Pretoria - All eyes were on whether President Jacob Zuma will heed his party's decision that he leaves the Union Buildings.
The ANC's national executive committee has finally ordered president Jacob Zuma to vacate office as the head of state following a marathon meeting that went into the early hours of this morning.
The meeting started at 2 pm on Monday and continued for more than 10 hours as the ANC top brass were locked in discussions on Zuma's political fate.
The ruling party's new leadership has been conducting talks on Zuma's fate since its election in December as his remaining in office is viewed as detrimental to the party's fortunes in next year's general elections due to corruption allegations against him.
Independent Media has learnt from two NEC members that the party's top brass has decided that Zuma be told to vacate the Union Buildings. Before midnight, ANC president Cyril Ramaphosa and secretary general Ace Magashule were tasked with delivering the recall verdict to Zuma at Mahlamba Ndlopfu in Pretoria.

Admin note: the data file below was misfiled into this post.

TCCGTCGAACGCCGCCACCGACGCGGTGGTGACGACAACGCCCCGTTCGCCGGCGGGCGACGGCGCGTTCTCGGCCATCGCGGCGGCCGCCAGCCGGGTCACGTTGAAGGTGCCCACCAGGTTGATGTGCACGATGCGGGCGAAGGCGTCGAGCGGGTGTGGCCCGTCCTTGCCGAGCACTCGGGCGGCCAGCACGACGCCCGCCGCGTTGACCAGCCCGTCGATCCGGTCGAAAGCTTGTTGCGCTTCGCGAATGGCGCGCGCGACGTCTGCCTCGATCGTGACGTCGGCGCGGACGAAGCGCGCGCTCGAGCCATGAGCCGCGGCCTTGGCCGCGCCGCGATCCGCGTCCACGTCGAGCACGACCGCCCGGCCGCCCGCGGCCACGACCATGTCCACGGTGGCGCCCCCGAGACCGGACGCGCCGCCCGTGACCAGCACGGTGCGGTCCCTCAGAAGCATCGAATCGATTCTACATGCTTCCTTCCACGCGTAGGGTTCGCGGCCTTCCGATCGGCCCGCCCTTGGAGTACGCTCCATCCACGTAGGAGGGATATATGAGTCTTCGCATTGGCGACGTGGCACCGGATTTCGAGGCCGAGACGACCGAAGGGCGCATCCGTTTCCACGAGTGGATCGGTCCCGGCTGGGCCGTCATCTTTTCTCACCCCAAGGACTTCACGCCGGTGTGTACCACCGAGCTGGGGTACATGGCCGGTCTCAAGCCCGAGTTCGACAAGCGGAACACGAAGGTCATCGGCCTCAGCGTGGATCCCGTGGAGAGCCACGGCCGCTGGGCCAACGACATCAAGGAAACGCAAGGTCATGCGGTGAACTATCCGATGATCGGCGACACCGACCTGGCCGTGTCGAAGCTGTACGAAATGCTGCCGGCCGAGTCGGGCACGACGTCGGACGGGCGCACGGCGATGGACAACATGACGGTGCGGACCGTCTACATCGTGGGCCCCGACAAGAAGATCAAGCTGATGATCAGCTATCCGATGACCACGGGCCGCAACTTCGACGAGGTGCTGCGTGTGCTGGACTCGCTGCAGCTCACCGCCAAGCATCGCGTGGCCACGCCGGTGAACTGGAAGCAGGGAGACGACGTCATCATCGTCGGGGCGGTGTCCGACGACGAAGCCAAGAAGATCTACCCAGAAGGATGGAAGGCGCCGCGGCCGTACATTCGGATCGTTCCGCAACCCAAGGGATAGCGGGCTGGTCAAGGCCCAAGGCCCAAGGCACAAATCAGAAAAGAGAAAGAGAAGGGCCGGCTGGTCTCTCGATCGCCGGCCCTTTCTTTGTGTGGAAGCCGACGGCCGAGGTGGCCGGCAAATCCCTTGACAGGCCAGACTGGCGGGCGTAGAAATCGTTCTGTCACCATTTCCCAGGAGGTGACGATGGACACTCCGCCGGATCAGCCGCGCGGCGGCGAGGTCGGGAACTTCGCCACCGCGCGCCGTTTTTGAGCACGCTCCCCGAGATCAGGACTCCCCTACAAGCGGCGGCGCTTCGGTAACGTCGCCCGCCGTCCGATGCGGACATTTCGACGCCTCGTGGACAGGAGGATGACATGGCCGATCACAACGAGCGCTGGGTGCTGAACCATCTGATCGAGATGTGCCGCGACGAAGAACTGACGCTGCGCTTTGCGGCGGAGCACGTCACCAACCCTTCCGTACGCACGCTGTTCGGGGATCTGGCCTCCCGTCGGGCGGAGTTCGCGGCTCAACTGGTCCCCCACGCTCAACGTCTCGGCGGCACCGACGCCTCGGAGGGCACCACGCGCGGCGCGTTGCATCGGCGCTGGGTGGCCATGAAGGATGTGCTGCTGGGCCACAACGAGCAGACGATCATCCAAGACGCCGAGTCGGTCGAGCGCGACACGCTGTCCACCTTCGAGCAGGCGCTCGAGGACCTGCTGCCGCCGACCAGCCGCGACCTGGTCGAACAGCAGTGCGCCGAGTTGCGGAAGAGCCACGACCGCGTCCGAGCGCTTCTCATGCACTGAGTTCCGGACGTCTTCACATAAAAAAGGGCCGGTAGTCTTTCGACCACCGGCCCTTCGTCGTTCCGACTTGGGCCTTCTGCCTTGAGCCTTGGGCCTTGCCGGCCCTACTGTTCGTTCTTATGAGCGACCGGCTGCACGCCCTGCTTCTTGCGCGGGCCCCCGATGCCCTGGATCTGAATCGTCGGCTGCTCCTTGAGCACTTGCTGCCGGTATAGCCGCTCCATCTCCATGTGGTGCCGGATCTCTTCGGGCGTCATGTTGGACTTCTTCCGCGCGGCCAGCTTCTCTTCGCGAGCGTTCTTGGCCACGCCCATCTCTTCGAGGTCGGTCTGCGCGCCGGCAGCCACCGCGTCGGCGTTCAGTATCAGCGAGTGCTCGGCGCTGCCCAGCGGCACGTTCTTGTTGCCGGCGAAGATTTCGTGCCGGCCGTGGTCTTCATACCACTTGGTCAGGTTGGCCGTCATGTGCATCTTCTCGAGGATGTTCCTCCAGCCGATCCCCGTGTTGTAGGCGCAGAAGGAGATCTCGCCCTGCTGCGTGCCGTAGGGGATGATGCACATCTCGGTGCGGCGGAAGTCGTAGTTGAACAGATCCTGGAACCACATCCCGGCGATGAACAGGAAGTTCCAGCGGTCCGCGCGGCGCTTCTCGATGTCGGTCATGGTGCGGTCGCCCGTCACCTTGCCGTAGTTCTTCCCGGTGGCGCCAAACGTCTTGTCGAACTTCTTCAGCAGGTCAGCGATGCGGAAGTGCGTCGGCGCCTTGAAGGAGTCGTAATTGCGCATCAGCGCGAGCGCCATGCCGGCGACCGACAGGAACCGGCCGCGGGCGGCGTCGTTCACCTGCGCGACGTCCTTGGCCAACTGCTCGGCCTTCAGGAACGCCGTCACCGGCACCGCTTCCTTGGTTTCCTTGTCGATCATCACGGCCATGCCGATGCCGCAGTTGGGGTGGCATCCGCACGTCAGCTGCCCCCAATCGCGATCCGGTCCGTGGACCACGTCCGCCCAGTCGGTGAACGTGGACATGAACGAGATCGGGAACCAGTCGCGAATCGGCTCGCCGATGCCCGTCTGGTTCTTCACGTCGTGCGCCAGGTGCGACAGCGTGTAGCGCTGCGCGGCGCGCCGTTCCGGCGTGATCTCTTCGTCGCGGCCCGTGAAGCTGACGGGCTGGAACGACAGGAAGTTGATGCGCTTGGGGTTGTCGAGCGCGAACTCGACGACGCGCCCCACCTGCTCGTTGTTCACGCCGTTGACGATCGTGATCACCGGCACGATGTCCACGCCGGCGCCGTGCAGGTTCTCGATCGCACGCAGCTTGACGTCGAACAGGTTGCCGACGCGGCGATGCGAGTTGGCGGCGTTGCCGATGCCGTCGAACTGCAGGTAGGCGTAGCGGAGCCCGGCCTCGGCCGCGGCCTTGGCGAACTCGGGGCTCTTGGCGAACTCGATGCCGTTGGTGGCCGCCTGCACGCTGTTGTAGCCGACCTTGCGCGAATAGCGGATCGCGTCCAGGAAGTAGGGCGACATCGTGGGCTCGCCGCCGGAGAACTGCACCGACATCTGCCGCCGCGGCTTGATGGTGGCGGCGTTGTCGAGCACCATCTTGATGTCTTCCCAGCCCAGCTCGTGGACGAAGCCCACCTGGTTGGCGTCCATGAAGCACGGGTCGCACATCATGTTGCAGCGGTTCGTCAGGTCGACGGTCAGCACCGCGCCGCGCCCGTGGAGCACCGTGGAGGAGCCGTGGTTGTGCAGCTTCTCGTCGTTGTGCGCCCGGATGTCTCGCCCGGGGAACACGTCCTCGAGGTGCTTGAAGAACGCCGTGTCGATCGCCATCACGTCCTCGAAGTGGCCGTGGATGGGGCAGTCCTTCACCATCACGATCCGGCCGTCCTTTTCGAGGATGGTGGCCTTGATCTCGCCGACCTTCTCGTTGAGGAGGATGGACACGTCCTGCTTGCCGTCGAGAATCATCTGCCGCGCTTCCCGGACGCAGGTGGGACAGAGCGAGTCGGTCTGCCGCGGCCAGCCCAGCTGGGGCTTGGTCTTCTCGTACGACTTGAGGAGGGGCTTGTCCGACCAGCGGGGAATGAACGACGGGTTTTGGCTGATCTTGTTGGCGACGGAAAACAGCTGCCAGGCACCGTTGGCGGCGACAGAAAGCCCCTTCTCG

It was however unclear how Zuma received the decision to recall him.
Last week, he rejected calls for him to step down by the party's national officials who were tasked with managing the transfer of power from him to Ramaphosa.
Zuma's refusal could plunge the ANC into a quagmire.
Opposition parties are pushing that their motion of no-confidence, which was scheduled for February 22, be tabled before any motion by the ruling party, which would force ANC MPs to vote Zuma out with and through the initiative of their opposition counterparts. The opposition motion would also force the ANC to defend Zuma again, even when he has been told by the party’s leadership to step down.
Constitutional law expert Shadrack Gutto said it would, however, be a mammoth task for opposition parties to successfully dissolve Parliament and call for early elections, as this was likely to be met by stern resistance by the governing ANC.
He said the ANC could succeed in blocking attempts for Parliament to be dissolved.
Gutto contended that the opposition parties were postulating on this route because they have realised the difficulties of removing Zuma through a vote of no confidence – having failed to do so on eight previous occasions.
“But that is their opinion and they can go ahead and confront the matter from all angles and dimensions that all political parties in a multiparty democracy have a right to,” Gutto said.
Gutto said opposition parties could try the impeachment route, in terms of section 89 of the constitution, but this would also be difficult as a two-thirds majority would be required to impeach a president.
However, a simple majority of 201 Members of Parliament would suffice to pass a motion of no confidence, where the entire cabinet would have to be disbanded and a new president appointed by 30 days, Gutto said.